Major European field trial, ene.field project, concludes that Fuel Cell micro-Cogeneration deserves a place in the line-up of key energy solutions for the future energy system. The Final Dissemination Event on 11 October 2017 in Brussels, Belgium, showcased ene.field findings and outlined next steps for the sector reaching mass commercialisation, based on the successful installation, operation and support of more than 1,000 fuel cells across 10 European countries.
Fuel Cell micro-Cogeneration is a home appliance simultaneously producing power and heat for your house or small business. The ene.field Final Dissemination Event, organised in partnership with the Fuel Cell and Hydrogen Joint Undertaking (FCH JU), presented the key findings of ene.field project, and introduced the PACE project which builds on ene.field’s success. The wider energy industry and the research community and the EU, will have invested together more than €140 million in these projects by 2020. Both projects bring together major manufacturers from across Europe in a market development activity.

FCH JU Executive Director Bart Biebuyck said: “The conclusions presented today at the ene.field final event highlight the increasing commitment from the European industry towards fuel cell micro-generation technology. The excellent results of ene.field are now picked-up in project PACE, aiming to take fuel cell micro-CHP units closer to commercialisation. As the technology is key to contribute to the decarbonisation of the building and residential sectors, the FCH JU is pleased to see it recognised by various national initiatives stimulating further deployment of sustainable solutions.”

“Fuel cell micro-Cogeneration is reliable, it works and is now available in key European markets.” said Hans Korteweg, Managing Director of COGEN Europe, the Co-ordinator of ene.field project. “The ene.field project in particular has successfully installed and monitored more than 1,000 fuel cell micro-Cogeneration units, having registered more than 5.5 million hours of reliable operation. By learning the practicalities of installing and supporting a fleet of fuel cells with real customers, ene.field partners have taken a decisive step before manufacturers can begin commercial roll-out.”

“Major European manufacturers, supported by the FCH JU at the EU level and key European national governments, are now committed to bringing the technology closer to mass market by increasing scale and achieving further product cost reductions. PACE will enable manufacturers establish Fuel Cell micro-Cogeneration as a standard technology by installing more than 2,500 units across Europe.”

Over the past five years, the EU co-funded ene.field project has deployed and monitored over 1,000 new installations of residential Fuel Cell micro-Cogeneration across 10 key European countries. It represents a step change in the volume of fuel cell deployment for this sector in each country. By learning the practical implications of installing, operating and supporting a fleet of fuel cells with real world customers, ene.field has demonstrated the environmental and economic imperative of Fuel Cell micro-Cogeneration, and laid the foundations for market exploitation.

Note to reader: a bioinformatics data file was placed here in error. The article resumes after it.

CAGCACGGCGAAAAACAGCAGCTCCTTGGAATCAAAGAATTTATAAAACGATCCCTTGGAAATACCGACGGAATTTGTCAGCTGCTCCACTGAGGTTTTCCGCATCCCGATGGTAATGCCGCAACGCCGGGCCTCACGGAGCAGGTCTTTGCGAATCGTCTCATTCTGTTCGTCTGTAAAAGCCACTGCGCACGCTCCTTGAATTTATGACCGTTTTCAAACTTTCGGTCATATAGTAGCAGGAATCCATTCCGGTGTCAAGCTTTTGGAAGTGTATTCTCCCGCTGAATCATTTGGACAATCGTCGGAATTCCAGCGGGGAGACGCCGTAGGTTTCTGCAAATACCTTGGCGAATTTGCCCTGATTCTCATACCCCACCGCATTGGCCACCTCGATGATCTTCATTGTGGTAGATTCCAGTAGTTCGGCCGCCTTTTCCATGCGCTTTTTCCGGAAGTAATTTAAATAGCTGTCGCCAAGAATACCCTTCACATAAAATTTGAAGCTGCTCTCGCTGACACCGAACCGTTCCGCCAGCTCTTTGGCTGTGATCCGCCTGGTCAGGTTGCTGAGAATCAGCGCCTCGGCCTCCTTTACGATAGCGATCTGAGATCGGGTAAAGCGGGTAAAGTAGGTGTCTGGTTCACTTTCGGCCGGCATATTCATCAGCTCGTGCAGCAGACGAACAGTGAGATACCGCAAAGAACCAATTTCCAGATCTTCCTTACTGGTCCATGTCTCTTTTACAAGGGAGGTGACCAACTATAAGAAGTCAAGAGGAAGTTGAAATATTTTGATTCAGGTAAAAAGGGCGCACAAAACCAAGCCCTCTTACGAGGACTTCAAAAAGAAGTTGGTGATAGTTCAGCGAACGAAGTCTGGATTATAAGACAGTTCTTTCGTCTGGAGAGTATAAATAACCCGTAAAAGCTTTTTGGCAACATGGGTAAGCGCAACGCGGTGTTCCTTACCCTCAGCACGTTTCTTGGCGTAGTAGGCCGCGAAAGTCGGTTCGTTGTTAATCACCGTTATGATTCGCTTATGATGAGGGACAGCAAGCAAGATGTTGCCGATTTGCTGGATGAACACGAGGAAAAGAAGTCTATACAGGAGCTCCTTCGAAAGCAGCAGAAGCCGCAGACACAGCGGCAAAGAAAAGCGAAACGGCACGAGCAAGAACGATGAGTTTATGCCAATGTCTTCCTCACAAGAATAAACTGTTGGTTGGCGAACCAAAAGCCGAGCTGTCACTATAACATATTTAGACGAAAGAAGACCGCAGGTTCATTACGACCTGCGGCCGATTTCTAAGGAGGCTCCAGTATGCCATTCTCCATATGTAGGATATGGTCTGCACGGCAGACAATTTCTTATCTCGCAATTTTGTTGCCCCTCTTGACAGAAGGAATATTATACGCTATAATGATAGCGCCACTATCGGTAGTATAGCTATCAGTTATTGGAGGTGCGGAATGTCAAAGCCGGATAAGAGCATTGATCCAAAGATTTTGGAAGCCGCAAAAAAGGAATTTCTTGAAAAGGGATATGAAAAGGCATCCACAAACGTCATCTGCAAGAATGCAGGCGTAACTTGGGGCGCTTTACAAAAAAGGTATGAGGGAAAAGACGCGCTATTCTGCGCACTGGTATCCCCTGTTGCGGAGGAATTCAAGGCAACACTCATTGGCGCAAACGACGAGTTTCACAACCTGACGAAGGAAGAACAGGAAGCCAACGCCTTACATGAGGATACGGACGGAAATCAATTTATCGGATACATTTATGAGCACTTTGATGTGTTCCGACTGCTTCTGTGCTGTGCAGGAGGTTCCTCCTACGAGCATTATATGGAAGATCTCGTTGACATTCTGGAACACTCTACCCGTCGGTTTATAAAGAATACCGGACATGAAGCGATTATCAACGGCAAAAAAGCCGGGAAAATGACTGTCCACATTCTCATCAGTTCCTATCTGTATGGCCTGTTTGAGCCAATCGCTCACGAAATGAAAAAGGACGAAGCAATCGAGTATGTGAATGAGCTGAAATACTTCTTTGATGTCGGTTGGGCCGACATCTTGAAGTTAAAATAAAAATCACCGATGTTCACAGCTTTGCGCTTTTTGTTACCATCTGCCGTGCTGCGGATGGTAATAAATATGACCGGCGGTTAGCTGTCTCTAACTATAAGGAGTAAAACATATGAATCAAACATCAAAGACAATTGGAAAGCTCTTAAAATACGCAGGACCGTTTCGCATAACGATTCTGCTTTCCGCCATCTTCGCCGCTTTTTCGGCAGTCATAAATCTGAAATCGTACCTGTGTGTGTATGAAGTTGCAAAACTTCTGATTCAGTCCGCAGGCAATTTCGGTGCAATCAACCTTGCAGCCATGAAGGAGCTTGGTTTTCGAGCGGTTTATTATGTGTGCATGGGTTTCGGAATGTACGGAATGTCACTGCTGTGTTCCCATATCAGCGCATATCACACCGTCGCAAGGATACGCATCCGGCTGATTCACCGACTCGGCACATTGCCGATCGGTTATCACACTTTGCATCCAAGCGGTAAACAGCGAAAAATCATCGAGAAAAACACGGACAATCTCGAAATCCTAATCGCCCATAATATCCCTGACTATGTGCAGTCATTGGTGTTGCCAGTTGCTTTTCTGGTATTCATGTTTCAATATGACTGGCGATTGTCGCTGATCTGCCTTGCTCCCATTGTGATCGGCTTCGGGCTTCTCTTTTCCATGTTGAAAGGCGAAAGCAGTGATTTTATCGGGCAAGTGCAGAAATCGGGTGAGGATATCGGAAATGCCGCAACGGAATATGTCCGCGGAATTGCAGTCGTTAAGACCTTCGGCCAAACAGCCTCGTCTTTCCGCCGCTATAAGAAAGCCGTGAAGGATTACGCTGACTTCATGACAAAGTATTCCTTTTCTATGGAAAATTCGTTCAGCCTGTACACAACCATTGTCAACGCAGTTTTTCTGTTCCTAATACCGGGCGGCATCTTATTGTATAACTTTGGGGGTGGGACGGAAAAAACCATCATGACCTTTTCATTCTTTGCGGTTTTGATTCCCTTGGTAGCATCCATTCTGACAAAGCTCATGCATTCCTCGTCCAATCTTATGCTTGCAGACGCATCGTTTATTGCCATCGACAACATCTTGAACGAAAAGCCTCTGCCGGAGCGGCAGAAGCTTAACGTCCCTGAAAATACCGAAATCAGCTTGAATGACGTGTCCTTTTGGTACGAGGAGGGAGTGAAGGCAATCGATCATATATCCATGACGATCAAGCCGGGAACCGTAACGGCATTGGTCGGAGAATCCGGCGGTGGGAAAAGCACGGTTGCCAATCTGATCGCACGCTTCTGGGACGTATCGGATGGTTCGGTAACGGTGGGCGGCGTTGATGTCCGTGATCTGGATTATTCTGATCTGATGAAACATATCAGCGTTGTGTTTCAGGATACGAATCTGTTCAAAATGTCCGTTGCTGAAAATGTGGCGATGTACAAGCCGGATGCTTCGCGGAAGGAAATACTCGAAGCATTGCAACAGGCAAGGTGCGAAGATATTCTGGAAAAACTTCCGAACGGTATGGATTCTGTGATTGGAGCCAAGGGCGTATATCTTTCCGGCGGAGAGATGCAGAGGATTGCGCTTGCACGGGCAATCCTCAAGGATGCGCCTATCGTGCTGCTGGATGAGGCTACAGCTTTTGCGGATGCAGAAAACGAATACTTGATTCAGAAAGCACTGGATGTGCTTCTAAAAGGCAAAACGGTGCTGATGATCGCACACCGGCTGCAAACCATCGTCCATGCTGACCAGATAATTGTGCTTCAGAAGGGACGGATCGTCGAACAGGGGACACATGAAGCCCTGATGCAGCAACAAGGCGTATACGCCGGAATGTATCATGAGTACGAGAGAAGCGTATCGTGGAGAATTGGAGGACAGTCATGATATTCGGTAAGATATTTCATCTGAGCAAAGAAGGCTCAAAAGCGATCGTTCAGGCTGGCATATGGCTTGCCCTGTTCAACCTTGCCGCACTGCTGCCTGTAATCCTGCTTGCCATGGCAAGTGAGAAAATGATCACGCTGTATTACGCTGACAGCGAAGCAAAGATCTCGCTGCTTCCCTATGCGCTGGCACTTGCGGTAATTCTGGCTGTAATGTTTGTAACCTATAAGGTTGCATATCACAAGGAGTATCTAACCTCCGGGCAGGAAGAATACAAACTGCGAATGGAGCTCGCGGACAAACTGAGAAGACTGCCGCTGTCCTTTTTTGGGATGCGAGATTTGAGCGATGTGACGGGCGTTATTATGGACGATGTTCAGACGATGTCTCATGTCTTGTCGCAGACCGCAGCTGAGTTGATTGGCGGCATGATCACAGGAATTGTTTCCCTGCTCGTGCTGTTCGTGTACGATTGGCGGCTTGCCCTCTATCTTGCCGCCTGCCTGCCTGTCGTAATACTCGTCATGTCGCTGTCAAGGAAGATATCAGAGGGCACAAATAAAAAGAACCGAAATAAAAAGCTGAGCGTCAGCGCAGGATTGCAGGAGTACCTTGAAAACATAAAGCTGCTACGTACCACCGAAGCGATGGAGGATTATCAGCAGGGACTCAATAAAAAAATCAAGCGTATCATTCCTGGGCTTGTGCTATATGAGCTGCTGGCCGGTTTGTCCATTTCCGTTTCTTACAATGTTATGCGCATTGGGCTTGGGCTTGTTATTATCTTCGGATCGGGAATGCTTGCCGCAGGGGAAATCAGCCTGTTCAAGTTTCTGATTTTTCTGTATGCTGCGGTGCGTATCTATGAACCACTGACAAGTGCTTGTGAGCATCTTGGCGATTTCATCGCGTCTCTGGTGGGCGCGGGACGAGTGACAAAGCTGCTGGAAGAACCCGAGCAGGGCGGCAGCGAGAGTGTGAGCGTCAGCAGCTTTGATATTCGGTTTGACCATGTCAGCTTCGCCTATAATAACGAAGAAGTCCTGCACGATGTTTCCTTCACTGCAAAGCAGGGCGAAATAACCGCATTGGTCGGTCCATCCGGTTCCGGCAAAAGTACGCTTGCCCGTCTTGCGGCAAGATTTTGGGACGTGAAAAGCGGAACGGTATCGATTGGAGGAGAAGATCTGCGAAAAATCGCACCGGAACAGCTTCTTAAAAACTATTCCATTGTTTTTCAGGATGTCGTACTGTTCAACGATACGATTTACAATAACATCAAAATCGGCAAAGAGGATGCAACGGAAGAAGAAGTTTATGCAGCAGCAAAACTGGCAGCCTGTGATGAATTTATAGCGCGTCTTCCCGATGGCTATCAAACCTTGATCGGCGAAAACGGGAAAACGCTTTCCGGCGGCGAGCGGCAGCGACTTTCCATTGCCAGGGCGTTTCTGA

The final dissemination event also highlighted the need to develop the right policy framework to encourage wide deployment of this technology in Europe. Achieving the EU climate and energy transition will depend on enabling a mix of technologies to work together and complement each other. Fuel Cell micro-Cogeneration provides a unique combination of heat and power and the existing policies tend to treat these two elements separately and differently, and cannot adequately deal with a combined device. Therefore, a policy framework should be developed which creates a level playing field where renewables, decarbonisation and efficiency can be delivered across different technologies and energy vectors (e.g. electricity, heat, gas). Key policy recommendations are available in the ene.field Policy Report published today.

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*Micro-Cogeneration refers to the small-scale simultaneous production of heat and power for commercial and public buildings, apartments and individual houses. These units meet demand for both space heating and hot water whilst providing electricity to supplement or replace the grid supply. A fuel cell is a device that converts the chemical energy from a fuel into electricity through an electrochemical process. It combines hydrogen produced from a fuel, in this case natural gas, and oxygen from the air to produce electricity and heat. The fuel cell systems offer many potential benefits as a distributed generation system. This technology offers benefits such as electricity generation, carbon savings, easy installation, similar service and maintenance costs to a standard boiler, and many more.